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Posts Tagged ‘domestic violence’

I recently saw the movie “Precious,” and I am currently reading (almost finished!) “The Girl with the Dragon Tattoo” by Steig Larsson. You might be asking, how can there possibly be a connection between the two? “Precious” is about a pregant Harlem teenager who experiences severe abuse and who eventually finds a place for herself in a supportive educational environment. “The Girl with the Dragon Tattoo” is a Swedish murder mystery involving rape and domestic abuse (I can’t really say more, or I’ll ruin the mystery). The similarity between the two is that both of the works were created by men. (Although the book Push, on which Precious was based, is written by a woman, the director of the film is a man). Both works are also trying to provide some sort of critique/insight into the violence and sexual assault that many women have to deal with on a regular basis.  Although I appreciate the work that both of these works are doing to educate people about domestic violence and sexual assault, I wonder about the ways in which male critiques of this nature differ from female critiques.

In both “Precious” and “The Girl with the Dragon Tattoo” the scenes of violence and sexual abuse hit the viewer/reader hard over the head. The descriptions and images are shocking, raw, and exceptionally brutal. Of course, this type of violence is shocking, raw, and exceptionally brutal. But, I wonder if sometimes directors and authors purposely play up the violence and play-down the emotional effects of the abuse in order to get more viewers or readers. I wonder if this focus on the physical, visceral violence is more of a male trait, whereas sometimes I feel that in works created by female authors more time is given to the victim’s emotions and psychological responses. Unfortunately, in both “Precious” and “The Girl with the Dragon Tattoo” I feel like I ended up paying more attention to the abuser rather than the abusee. This troubles me, because I don’t think it does much to actually empower the exact women the creators are trying to call attention to. Instead, in some ways I feel like both Precious and the female characters in “The Girl with the Dragon Tattoo” seem even more like victims, and less like the strong, brave women they really are.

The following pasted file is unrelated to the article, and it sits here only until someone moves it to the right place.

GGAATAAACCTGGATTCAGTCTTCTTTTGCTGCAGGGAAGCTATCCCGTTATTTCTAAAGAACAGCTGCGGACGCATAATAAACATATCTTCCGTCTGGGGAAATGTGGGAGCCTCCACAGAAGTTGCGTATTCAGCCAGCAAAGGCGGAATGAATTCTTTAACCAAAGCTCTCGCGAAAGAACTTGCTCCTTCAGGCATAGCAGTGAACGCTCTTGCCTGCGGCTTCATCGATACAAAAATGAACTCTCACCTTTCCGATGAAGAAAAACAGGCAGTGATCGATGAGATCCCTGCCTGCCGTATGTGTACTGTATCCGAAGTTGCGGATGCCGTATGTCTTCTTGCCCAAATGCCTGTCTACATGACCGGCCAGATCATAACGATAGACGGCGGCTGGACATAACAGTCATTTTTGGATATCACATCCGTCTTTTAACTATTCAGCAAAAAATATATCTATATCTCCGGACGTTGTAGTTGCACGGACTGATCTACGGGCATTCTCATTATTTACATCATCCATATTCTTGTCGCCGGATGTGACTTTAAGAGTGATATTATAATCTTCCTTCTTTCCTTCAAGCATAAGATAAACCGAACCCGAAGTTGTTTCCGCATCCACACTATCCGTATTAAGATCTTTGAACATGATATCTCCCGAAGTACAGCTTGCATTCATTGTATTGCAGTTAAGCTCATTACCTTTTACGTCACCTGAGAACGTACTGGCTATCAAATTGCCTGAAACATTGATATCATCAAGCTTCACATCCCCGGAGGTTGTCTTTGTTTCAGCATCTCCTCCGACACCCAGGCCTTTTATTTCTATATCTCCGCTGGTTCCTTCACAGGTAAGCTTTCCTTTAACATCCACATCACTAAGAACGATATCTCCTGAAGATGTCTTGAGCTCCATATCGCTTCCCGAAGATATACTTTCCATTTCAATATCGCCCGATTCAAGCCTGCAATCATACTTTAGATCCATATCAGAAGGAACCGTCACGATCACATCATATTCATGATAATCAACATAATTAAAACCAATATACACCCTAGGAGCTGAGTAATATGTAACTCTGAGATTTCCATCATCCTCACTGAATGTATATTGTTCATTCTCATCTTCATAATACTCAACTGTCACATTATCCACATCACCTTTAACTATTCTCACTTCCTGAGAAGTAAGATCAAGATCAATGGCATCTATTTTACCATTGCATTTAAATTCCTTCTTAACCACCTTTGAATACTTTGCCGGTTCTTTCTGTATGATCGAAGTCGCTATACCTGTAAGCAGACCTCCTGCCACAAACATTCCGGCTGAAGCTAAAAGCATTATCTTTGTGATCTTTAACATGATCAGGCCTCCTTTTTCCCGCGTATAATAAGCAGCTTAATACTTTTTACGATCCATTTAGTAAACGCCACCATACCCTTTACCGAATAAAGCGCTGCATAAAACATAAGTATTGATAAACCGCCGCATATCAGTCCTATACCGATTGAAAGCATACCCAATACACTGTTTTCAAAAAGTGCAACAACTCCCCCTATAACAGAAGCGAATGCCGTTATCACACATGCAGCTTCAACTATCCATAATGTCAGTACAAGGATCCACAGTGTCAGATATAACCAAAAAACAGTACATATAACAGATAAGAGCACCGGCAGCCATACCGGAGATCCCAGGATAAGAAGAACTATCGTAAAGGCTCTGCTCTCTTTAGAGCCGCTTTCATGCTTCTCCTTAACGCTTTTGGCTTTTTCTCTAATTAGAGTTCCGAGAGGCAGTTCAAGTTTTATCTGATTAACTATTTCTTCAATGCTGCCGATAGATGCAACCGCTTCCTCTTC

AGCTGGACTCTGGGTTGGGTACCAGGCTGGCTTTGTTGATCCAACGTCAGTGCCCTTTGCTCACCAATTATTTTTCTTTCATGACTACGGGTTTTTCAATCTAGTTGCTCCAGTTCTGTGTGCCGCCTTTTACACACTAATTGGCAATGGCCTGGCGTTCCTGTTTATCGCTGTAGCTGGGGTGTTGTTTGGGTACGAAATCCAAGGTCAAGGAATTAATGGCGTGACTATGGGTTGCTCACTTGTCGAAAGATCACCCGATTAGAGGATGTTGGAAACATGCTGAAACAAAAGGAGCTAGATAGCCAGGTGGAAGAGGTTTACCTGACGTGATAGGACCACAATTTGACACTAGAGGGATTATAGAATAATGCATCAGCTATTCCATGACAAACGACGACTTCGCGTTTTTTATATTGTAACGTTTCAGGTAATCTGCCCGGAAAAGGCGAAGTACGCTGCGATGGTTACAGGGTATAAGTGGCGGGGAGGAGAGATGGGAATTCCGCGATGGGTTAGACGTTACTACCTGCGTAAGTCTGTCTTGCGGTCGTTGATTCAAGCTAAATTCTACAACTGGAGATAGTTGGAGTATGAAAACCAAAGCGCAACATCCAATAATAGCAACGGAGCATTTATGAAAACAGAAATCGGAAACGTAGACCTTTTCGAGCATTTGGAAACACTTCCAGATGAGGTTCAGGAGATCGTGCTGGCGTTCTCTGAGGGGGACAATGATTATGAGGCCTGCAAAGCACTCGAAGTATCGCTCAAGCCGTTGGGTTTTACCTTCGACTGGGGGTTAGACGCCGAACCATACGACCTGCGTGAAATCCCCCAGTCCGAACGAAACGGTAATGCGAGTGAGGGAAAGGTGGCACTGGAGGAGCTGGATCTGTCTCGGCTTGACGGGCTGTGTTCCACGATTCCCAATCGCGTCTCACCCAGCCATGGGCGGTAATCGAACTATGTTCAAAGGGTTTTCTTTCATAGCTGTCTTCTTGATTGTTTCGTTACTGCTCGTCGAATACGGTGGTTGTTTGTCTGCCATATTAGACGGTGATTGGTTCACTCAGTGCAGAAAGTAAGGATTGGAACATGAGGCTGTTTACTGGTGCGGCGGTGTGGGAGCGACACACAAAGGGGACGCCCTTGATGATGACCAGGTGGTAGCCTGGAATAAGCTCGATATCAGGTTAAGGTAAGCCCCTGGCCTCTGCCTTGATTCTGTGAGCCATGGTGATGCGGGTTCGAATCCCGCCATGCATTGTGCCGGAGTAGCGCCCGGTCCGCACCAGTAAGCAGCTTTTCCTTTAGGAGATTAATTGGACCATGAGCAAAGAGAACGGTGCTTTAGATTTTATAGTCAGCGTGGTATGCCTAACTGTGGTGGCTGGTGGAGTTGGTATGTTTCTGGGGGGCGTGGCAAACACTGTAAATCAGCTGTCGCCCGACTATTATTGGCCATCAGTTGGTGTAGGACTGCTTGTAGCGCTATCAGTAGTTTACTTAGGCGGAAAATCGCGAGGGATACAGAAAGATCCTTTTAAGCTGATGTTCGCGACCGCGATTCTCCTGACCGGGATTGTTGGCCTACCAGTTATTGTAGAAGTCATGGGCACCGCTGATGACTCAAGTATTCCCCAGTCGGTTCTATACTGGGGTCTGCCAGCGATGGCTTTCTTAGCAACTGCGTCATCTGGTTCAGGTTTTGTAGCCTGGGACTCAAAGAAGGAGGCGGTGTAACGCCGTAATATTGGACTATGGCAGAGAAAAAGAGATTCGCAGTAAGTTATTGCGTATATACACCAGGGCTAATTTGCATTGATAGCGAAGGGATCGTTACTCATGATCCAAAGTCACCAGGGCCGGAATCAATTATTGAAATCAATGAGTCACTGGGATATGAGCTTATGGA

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My utter hatred for insurance companies has been increasing recently for many reasons both personal and political, but the information I found out today takes my hatred to a totally new level. Apparently some insurance companies consider domestic violence a pre-existing condition and use it to deny coverage.

Under the cold logic of the insurance industry, it makes perfect sense: If you are in a marriage with someone who has beaten you in the past, you’re more likely to get beaten again than the average person and are therefore more expensive to insure.

This may be the most disgusting thing I have ever heard. The fact that an insurance company could deny health care to a woman who has been severely abused is a horrifically cruel punishment. It also makes me wonder if we can truly say that women’s rights have been advanced if there are 8 states that still allow this practice.

Click here to tell Congress that this is revolting and unacceptable.

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